ANIMA CHRISTI: Chapter Four (Part One)—Blood Of Christ, Inebriate Me by Marie Paul Curley

Meditations on a Timeless Prayer

Chapter Four (Part One)—Blood Of Christ, Inebriate Me by Marie Paul Curley

From Soul of Christ

The third petition of the Anima Christi prayer invites us to enter fully into the new life of the Paschal Mystery – Jesus’s suffering, dying, and rising for us.

Blood of Christ…

The church has always had a special devotion to the Precious Blood of Christ, as we know from reading the New Testament.

You know that you were ransomed from the futile ways inherited from your ancestors, not with perishable things like silver and gold, but with the precious blood of Christ, like that of a lamb without defect or blemish.  He was destined before the foundation of the world, but was revealed at the end of the ages for your sake.  Through him you have come to trust in God, who raised him from the dead and gave him glory, so that your faith and hope are set on God, (1 Peter 1:18-2).

Blood is a very powerful symbol of both family and life.  Sharing blood means sharing life: to be part of a family.  The loss of blood means death.  Shedding blood for another is to save and love them in an unparalleled way.

In the Old Testament, the Covenant between God and his Chosen People was celebrated with the blood of animal sacrifices.  In the New Covenant, Christ’s sacrifice of his life and his very blood is the only and final sacrifice for our redemption.  The passion and death of Jesus on the cross is the definite expression of all those symbolic meanings of blood – but transformed in the light of his resurrection.  When we are baptized, we enter into Christ’s death and resurrection: we each become a child of God and part of God’s family; we are freed from the power of sin and come to life in Christ; and we share in the self-giving love of Jesus, called to extend his reconciliation here on Earth to all humanity.

What might have been going on in Jesus’s mind and heart when he lost so much blood at the scourging; as he hung on the cross and felt his life and strength drain away?  If we listen to the words Jesus spoke at those extreme moments, we discover that Jesus was not engulfed by self-pity, sorrow, loss, or anger.  “Father, forgive them.”  “Father, into your hands I commend my spirit.”  “It is finished.”  His thoughts and sentiments, even at these moments of enormous anguish, were about the Father and about saving us.

The Precious Blood of Jesus poured out for us on the cross bridges the gaps of time, Earthly sorrows, and doubts that weaken our faith.  The Precious Blood of Jesus shed for us is mysterious, stark proof of God’s faithful love for us.

Many saints have struggled to express their devotion to the Precious Blood of Jesus.  Saint Catherine of Siena meditated so deeply on the passion and death of Jesus that she begins many of her letters with the phrase, “In His Precious Blood.”

In the Mass, we are invited to enter anew into this shedding of Christ’s blood for us.  Though Jesus is fully present under both the consecrated bread and wine, the bread and wine are separate and are consecrated separately.  This separation is symbolic of the death of Jesus – the separation of his blood from his body.  It is another reminder of the reality we celebrate in every Eucharist: Jesus offering himself for our salvation.  This petition, Blood of Christ, inebriate me, invites us deeper into the mystery of our redemption.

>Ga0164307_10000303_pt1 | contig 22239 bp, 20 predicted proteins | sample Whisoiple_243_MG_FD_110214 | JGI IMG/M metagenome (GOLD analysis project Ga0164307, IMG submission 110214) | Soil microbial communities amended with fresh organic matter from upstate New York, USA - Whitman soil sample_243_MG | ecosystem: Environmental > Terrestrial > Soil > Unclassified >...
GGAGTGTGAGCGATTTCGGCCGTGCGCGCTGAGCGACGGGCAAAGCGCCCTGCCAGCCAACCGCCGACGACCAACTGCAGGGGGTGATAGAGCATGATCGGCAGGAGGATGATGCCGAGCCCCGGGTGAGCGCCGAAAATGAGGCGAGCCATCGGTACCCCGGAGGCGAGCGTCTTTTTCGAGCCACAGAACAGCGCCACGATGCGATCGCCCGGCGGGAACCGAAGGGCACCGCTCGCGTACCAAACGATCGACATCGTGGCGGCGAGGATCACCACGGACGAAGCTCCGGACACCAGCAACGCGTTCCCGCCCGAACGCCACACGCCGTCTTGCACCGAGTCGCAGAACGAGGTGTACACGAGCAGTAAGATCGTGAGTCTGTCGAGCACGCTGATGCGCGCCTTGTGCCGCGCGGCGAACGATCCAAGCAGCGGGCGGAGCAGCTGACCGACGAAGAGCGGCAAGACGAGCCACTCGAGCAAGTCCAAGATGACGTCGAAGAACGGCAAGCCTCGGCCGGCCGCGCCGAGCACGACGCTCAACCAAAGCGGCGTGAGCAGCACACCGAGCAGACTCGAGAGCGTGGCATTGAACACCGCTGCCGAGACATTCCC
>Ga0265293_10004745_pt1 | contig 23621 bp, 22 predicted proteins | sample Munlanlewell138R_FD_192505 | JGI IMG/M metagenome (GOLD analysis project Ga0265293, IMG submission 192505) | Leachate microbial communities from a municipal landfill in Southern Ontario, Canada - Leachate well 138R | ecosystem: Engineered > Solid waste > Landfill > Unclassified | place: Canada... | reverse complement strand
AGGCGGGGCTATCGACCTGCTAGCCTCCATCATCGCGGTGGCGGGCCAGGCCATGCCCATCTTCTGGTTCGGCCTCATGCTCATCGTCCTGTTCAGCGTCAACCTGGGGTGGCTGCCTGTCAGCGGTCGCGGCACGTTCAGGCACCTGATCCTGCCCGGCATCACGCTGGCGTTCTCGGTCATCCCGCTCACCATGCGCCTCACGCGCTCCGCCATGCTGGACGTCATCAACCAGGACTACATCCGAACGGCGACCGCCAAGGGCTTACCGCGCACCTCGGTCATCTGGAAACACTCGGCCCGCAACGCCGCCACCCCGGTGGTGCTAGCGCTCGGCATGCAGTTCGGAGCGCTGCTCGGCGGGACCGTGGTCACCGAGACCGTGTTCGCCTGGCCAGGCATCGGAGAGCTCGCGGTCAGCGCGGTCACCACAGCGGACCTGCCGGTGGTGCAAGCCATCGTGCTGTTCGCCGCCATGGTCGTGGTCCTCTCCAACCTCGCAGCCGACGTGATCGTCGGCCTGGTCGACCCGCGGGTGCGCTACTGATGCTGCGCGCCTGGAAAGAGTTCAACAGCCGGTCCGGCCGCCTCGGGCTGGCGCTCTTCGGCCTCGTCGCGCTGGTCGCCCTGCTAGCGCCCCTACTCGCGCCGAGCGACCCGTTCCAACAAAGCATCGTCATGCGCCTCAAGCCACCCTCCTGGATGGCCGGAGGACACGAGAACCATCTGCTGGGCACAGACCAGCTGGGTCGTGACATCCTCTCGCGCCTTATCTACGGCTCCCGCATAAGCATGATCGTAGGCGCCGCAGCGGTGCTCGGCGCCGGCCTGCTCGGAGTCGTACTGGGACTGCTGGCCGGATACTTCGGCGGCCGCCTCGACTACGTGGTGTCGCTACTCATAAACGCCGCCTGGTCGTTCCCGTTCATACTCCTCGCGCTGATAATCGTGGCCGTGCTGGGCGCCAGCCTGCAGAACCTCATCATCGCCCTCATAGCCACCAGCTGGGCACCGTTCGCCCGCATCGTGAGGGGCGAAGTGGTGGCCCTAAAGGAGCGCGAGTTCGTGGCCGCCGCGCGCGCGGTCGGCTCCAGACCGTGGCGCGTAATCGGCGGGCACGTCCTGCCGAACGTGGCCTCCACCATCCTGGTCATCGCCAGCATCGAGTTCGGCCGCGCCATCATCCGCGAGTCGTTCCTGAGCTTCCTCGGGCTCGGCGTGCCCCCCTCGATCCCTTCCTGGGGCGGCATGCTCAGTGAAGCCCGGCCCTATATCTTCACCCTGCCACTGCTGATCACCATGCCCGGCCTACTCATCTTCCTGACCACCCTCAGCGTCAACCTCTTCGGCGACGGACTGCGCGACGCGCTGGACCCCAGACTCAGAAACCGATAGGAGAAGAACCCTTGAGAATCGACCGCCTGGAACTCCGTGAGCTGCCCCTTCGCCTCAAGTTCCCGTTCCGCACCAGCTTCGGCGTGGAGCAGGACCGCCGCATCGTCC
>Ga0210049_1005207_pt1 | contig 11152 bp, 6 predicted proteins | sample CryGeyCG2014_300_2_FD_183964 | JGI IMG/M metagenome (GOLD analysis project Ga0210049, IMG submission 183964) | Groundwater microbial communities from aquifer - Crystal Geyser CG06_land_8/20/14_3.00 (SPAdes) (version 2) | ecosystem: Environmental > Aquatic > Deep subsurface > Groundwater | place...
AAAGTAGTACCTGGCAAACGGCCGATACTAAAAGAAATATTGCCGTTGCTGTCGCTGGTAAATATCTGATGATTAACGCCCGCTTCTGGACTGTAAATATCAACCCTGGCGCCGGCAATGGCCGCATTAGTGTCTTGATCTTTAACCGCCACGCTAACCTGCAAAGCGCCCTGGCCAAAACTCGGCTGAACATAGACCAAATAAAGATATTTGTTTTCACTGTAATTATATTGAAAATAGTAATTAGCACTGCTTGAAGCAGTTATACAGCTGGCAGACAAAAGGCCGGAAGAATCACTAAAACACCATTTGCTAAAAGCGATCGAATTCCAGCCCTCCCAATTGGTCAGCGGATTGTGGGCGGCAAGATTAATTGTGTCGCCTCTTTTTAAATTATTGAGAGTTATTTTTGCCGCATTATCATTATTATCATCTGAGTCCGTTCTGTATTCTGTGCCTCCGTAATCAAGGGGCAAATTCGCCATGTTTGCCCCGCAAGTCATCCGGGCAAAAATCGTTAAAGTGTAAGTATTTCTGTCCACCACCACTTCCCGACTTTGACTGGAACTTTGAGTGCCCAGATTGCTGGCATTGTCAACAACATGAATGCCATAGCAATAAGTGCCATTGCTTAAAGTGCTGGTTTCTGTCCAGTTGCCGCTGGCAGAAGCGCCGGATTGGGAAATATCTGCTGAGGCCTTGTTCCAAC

…inebriate me

A clue to our spiritual tradition is included in the second part of this petition.

Considering the sacrificial nature of the words, Blood of Christ, wouldn’t we expect the invocation to be “save me” or “cleanse me”?  Instead, we pray with these unexpected words: inebriate me.  “Inebriate” is a term usually associated with a drunken, stupefied state.  When someone is inebriated, they are taken over by alcohol; their behavior changes.  When we pray this petition, we are asking to get drunk or to be immersed in Jesus.  We ask Jesus to flood us with himself, with his life and love, so that he can take over in us.  We ask Jesus to begin or to deepen that process by which we are transformed into him.

“To be inebriated” is also used to describe being immersed in an experience, for example, inebriated with joy.  To be inebriated changes our attitudes and our behavior.  In this petition, then, we are clearly not focusing solely on the sorrow we could feel over the passion and death of Jesus.  Instead, we are asking for the grace to be immersed and transformed by the Precious Blood of Christ.  Bathed and inebriated in the love of Jesus, we can enter more fully into his resurrection, the fullness of life he offers to us.  The elation of being loved by God in Christ transforms our vision of ourselves, others, the world, our future, our way of living Christ in the world.

Deep joy is a characteristic of holy people.  Saint Francis of Assisi, also known as “God’s Jester,” was in excruciating pain when he wrote the exuberant, Canticle of the Sun.  Martyrs such as Saint Ignatius of Antioch, Saint Lawrence, Saint Isaac Jogues, Blessed Miguel Pro, and countless others amaze us with their joy at the point of death, so immersed are they in the love of Christ.  Saints especially known for their charity – such as Blessed Teresa of Calcutta, Saint Philip Neri, and Saint Josephine Bakhita – were admired for their spirit of joyful service.

When we are captivated by Christ’s love, we find deep joy.  In this petition, we beg Jesus for what he most wants to give us: to allow his transforming love and grace to so fill us that we joyfully rise with him!

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